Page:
delirium in older patients Rarely, Parkinsonian
symptoms. Weight gain often reported (1.3 to 2.9
Effects on the Body
SSRIs Nausea, headache, nervousness
dissipate Insomnia may last Serotonin syndrome
caused by excessive acute serotonin
activity Disorientation, agitation,
confusion Fever shivering, diarrhea Parkinsonian
symptoms Often caused when SSRIs are taken with
psychomotor stimulants, or are taken with other
SSRIs Long washout time needed after fluoxitine
before starting another antidepressant
Effects on the Body
MAOIs Lowers blood pressure postural
hypotension Block metabolism of other all
biogenic amines and therefore potentates the
effect of any drug that increases biogenic amine
levels such as psychomotor stimulants,
decongestants, nose drops, etc Also potentates
alcohol and opioids. Blocks metabolism of
tyramine found in aged cheese, pickled herring,
beer wine, chocolate. Accumulation of tyramine
causes high blood pressure causes internal
bleeding, stroke.
Two types of MAO A and B MAO-A enzyme for NE
and 5-HT. Found in intestine. First line defense
against tyramine MAO-B enzyme for DA. Found in
liver and lungs. Second line defense against
tyramine Old MAOIs blocked both MAO-A and B,
newer drugs (moclobemide) block only MAO-A
leaving the B team to take care of the
tyramine, yet blocking CNS 5-HT.
Many unwanted side effects including hand
tremors, increased thirst, nausea and vomiting,
diarrhea, swelling, and weight gain, fatigue and
muscle weakness. Another problem associated with
long-term use is kidney damage
Anticonvulsant drugs The anticonvulsant drugs
used as mood stabilizerscarbamazepine and
valroic acid and lamotriginecan cause frequent
urinatation, nausea, and vomiting and in higher
doses can cause tremors, weight gain, hair loss,
and dizziness, and lamotrigine causes a rash in
about 10 percent of patients.
Acute tricyllics (amitriptyline) cause
sleepiness. Fluoxitine reduces REM, but increase
vividness of dreams. (REM deprivation can
actually reduce depression?) Other SSRIs have no
effect on REM Bupropion increases REM.
Subjective Effects
The antidepressants do not produce euphoric or
even pleasant effects. At low doses,
imipramines effects are similar to those of the
antipsychotics tiredness, apathy, and weakness.
Higher doses produce impaired comprehension and a
confusion. Amitriptyline causes feelings of
calmness and relaxation). Lithium has few, if
any, Subjects sometimes report a feeling of
mental slowing and difficulty in concentration
Effects on Performance
Tricyclic antidepressants imipramine and
mitriptyline can have detrimental effects on
vigilance tasks and can cause cognitive, memory,
and psychomotor impairment that seems to be
related to sedation. Tolerance may develop. No
motor impairment with SSRIs. Lithium small but
significant slowing of information processing and
memory . There appear to be few effects on
performance of tasks and reaction time. Similar
sedating effect with anticonvulsants
Personality and Prozac
cosmetic psychopharmacology Peter Kramer claimed
that people could alter their personality using
fluoxitine (Prozac) Prozac seemed to give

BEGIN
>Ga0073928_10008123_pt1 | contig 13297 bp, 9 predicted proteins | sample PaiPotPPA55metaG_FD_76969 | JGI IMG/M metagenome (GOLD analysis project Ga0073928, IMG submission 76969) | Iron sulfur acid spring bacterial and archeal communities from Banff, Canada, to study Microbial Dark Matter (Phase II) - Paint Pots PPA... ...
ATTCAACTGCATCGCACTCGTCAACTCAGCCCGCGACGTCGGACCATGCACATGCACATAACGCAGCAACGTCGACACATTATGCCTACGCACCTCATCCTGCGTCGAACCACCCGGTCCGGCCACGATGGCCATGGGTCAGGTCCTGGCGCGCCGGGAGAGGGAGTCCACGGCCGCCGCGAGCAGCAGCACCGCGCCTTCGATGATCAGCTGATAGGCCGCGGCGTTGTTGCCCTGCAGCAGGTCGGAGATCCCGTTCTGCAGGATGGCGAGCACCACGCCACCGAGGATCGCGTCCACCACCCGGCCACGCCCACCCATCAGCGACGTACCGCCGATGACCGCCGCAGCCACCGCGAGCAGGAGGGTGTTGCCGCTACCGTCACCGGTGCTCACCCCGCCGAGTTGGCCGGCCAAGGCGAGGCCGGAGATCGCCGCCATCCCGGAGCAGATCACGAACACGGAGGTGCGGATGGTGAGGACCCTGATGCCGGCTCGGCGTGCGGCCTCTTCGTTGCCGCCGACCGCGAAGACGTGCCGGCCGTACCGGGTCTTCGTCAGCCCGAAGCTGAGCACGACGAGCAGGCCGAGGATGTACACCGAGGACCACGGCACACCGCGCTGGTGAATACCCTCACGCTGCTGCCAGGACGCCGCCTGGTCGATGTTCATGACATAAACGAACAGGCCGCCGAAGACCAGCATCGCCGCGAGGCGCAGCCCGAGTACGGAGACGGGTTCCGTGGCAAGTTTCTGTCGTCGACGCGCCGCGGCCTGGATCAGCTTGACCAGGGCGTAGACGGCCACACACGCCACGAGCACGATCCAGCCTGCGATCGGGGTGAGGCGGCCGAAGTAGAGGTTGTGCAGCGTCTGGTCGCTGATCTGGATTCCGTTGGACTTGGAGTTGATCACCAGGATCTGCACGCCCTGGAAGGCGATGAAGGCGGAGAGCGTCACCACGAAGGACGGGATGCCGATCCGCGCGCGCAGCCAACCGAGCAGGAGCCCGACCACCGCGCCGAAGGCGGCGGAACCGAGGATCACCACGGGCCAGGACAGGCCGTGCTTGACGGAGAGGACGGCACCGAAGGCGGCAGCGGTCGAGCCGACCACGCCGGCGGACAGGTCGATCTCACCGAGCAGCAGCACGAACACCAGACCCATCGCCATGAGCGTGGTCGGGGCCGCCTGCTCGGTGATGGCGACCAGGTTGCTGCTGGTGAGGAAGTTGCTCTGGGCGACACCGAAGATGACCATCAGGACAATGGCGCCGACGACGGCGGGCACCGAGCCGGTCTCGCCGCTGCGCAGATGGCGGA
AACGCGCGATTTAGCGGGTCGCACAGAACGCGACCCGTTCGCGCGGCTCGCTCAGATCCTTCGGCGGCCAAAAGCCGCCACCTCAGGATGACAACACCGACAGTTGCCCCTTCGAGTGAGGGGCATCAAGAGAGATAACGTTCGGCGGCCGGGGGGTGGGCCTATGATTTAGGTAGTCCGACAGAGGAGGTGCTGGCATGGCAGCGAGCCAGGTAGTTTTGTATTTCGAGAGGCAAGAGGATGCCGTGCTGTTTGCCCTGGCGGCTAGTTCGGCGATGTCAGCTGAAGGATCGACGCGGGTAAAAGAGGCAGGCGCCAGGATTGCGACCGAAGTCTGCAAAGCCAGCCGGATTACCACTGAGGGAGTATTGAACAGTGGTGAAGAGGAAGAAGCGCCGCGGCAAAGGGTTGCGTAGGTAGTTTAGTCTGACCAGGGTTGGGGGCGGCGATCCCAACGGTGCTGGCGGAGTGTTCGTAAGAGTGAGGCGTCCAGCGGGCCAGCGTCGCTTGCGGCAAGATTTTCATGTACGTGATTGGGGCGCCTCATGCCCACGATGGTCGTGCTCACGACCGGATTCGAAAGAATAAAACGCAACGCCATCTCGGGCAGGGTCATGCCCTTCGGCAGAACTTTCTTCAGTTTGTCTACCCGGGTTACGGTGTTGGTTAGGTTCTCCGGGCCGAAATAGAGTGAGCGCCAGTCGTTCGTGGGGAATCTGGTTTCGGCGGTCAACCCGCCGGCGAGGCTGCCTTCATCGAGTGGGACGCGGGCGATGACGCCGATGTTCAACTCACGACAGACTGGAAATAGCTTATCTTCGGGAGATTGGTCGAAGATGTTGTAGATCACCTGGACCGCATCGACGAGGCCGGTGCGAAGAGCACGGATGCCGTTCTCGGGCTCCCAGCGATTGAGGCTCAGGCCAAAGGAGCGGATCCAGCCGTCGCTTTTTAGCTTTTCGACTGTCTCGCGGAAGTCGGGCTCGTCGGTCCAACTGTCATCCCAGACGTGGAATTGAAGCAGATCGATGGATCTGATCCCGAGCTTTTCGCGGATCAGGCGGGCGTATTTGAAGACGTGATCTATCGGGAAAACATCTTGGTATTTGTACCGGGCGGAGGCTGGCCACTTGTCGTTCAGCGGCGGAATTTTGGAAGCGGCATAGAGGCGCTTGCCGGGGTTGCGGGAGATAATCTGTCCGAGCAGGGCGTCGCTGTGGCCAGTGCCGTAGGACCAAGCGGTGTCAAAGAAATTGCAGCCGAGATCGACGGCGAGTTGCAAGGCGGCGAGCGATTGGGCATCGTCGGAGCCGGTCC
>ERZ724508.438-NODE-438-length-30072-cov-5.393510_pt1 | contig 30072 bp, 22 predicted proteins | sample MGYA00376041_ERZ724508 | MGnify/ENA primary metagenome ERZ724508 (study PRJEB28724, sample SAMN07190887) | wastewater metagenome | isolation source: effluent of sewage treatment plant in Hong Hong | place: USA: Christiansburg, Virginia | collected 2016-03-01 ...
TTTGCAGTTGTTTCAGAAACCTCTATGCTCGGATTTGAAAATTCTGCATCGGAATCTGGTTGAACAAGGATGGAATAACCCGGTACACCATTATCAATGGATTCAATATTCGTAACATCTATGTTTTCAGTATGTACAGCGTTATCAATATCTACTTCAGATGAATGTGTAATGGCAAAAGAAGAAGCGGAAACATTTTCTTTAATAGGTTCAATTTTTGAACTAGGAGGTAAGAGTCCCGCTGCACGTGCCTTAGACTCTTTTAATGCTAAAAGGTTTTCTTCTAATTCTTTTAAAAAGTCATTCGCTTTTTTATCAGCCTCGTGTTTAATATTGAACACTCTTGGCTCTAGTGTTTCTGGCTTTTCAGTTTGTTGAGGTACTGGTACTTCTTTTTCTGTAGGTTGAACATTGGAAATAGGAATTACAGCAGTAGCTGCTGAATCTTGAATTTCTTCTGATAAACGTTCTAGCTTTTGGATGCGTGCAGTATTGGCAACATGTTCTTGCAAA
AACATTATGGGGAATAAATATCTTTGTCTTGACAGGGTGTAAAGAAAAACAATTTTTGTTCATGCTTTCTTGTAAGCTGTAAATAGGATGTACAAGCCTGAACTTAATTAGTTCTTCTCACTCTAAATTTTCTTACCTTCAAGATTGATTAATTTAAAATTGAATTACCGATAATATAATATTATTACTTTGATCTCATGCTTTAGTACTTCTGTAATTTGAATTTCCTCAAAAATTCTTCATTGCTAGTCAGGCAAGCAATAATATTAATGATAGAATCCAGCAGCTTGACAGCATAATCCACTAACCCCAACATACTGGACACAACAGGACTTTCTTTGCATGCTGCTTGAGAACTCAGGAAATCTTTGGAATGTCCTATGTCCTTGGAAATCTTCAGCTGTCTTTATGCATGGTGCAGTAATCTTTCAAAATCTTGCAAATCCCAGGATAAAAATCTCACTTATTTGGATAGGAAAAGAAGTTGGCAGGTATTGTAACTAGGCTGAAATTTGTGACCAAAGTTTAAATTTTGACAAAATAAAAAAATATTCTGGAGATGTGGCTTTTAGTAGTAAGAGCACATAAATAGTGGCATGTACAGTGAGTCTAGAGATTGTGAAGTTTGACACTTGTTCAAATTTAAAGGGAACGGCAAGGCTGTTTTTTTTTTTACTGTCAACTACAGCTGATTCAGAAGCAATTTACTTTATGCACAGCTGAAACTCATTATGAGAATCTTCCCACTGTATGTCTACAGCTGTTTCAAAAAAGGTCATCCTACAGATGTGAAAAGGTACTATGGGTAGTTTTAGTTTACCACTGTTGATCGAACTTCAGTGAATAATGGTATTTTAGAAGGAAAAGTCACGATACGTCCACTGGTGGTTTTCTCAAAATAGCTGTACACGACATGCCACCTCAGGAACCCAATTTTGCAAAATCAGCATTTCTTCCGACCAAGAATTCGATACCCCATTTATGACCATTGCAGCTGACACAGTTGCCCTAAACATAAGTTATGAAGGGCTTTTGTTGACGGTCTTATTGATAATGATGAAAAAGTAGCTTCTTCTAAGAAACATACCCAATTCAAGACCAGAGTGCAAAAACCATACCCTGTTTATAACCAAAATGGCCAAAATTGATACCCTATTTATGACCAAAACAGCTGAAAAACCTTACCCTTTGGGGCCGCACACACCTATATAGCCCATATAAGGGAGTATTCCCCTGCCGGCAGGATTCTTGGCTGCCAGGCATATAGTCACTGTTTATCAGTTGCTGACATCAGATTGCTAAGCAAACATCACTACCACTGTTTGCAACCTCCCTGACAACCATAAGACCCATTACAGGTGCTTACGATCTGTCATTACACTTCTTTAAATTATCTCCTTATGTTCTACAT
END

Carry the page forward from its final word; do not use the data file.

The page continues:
social confidence to the habitually timid, to
make the sensitive brash, and to lend the
introvert the social skills of a
salesman Became a fad in the 90s
Van Gough
Before After
Effectiveness of Antidepressants
Meta-analysis of clinical trials Placebo group
Improvement 29.7 Antidepressant group
improvement 50.1 Over the years, the
responders in placebo group has been increasing
??? Considerable individual differences in the
side effects and effectiveness of different
antidepressants. Newer drugs are not better
antidepressants they have fewer side
effects. Tricyclics do not work with children,
but SSRIs do (fluoxitine), but there is a high
incidence of side effects (violence and suicide).
Discriminative Stimulus Properties
Tricyclics and MAOIs Only very high doses are
discriminated and there is no generalization to
any other class of drugs Lithuum No
discriminative properties SSRIs and NARIs Do
have discriminative properties. Citalopram SSRI
blocked by 5-HT2c receptor blockers
generalized to SSRIs only Bupropion DA reuptake
inhibitor Reboxetine NARI blocked by NE
alpha1 blockers Stimulus properties do not
appear to be related to antidepressant properties.
Tricyclics restlessness, anxiety, chills, muscle
aches, and akathesia, a feeling of a compulsion
to move. SSRIsdizziness, light-headedness,
insomnia, fatigue, anxiety, nausea, headache, and
sensory disturbances.
No antidepressants are self-administered and
imipramine is avoided at high doses. They do not
appear to have any reinforcing properties. Some
SSRIs are effective in treating alcohol
cravings. Bupropion is Zyban, used to aid
smoking cessation. Compliance Best for SSRIs
which have fewer side effects
Harmful Effects
  • Reproduction
  • Tricyclics impair sexual functioning and interest
    in both sexes
  • MAOIs delayed or impaired ejaculation
  • SSRIs delayed ejaculation and loss of interest
    in sex.
  • Violence and suicide
  • Fluoxitine was thought to cause violence and
    suicide. Apperars in case studies, but does not
    show up in popuration studies.
  • May arise in patients who show akathesia after
    taking the drug for 3-4 weeks
  • Racing thoughts, restlessness agitation
    compulsion to be active.
  • Does occur in teens and children after taking

Black Box Warning
Tricyclics Third highest rate of overdose
deaths after alcohol-drug combinations, and
heroin. TI 10-15 Clomiprimine few
deaths amitriptyline many deaths MAOs Tranvlcypro
mine many deaths Isocarboxazide few
deaths SSRIs Very safe. No overdose deaths
attributed to fluoxitine